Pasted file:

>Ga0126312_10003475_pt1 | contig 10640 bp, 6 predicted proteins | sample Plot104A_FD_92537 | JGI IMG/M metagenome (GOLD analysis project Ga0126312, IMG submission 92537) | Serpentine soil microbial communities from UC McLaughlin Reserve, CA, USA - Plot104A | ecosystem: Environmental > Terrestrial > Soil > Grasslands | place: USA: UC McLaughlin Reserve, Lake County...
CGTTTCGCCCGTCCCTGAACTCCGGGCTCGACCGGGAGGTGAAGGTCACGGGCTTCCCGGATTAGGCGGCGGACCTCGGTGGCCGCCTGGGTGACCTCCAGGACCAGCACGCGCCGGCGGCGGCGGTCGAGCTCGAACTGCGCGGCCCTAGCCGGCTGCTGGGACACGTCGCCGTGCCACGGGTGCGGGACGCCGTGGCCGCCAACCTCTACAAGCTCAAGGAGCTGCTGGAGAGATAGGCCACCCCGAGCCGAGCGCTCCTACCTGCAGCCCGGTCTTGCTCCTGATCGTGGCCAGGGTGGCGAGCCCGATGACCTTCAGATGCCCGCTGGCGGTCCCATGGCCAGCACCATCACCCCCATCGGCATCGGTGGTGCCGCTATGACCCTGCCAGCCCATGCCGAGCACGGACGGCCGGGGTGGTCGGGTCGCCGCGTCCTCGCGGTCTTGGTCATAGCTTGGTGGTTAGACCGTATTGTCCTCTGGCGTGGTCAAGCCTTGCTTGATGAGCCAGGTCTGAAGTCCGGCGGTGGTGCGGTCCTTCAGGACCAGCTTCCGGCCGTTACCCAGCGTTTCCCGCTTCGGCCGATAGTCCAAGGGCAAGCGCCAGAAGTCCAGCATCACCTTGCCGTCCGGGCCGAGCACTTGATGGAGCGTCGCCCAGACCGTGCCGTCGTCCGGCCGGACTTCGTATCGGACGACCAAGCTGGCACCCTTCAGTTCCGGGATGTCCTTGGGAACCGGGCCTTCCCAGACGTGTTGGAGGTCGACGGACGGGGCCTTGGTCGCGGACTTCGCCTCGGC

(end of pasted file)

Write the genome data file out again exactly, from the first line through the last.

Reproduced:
>Ga0126312_10003475_pt1 | contig 10640 bp, 6 predicted proteins | sample Plot104A_FD_92537 | JGI IMG/M metagenome (GOLD analysis project Ga0126312, IMG submission 92537) | Serpentine soil microbial communities from UC McLaughlin Reserve, CA, USA - Plot104A | ecosystem: Environmental > Terrestrial > Soil > Grasslands | place: USA: UC McLaughlin Reserve, Lake County...
CGTTTCGCCCGTCCCTGAACTCCGGGCTCGACCGGGAGGTGAAGGTCACGGGCTTCCCGGATTAGGCGGCGGACCTCGGTGGCCGCCTGGGTGACCTCCAGGACCAGCACGCGCCGGCGGCGGCGGTCGAGCTCGAACTGCGCGGCCCTAGCCGGCTGCTGGGACACGTCGCCGTGCCACGGGTGCGGGACGCCGTGGCCGCCAACCTCTACAAGCTCAAGGAGCTGCTGGAGAGATAGGCCACCCCGAGCCGAGCGCTCCTACCTGCAGCCCGGTCTTGCTCCTGATCGTGGCCAGGGTGGCGAGCCCGATGACCTTCAGATGCCCGCTGGCGGTCCCATGGCCAGCACCATCACCCCCATCGGCATCGGTGGTGCCGCTATGACCCTGCCAGCCCATGCCGAGCACGGACGGCCGGGGTGGTCGGGTCGCCGCGTCCTCGCGGTCTTGGTCATAGCTTGGTGGTTAGACCGTATTGTCCTCTGGCGTGGTCAAGCCTTGCTTGATGAGCCAGGTCTGAAGTCCGGCGGTGGTGCGGTCCTTCAGGACCAGCTTCCGGCCGTTACCCAGCGTTTCCCGCTTCGGCCGATAGTCCAAGGGCAAGCGCCAGAAGTCCAGCATCACCTTGCCGTCCGGGCCGAGCACTTGATGGAGCGTCGCCCAGACCGTGCCGTCGTCCGGCCGGACTTCGTATCGGACGACCAAGCTGGCACCCTTCAGTTCCGGGATGTCCTTGGGAACCGGGCCTTCCCAGACGTGTTGGAGGTCGACGGACGGGGCCTTGGTCGCGGACTTCGCCTCGGC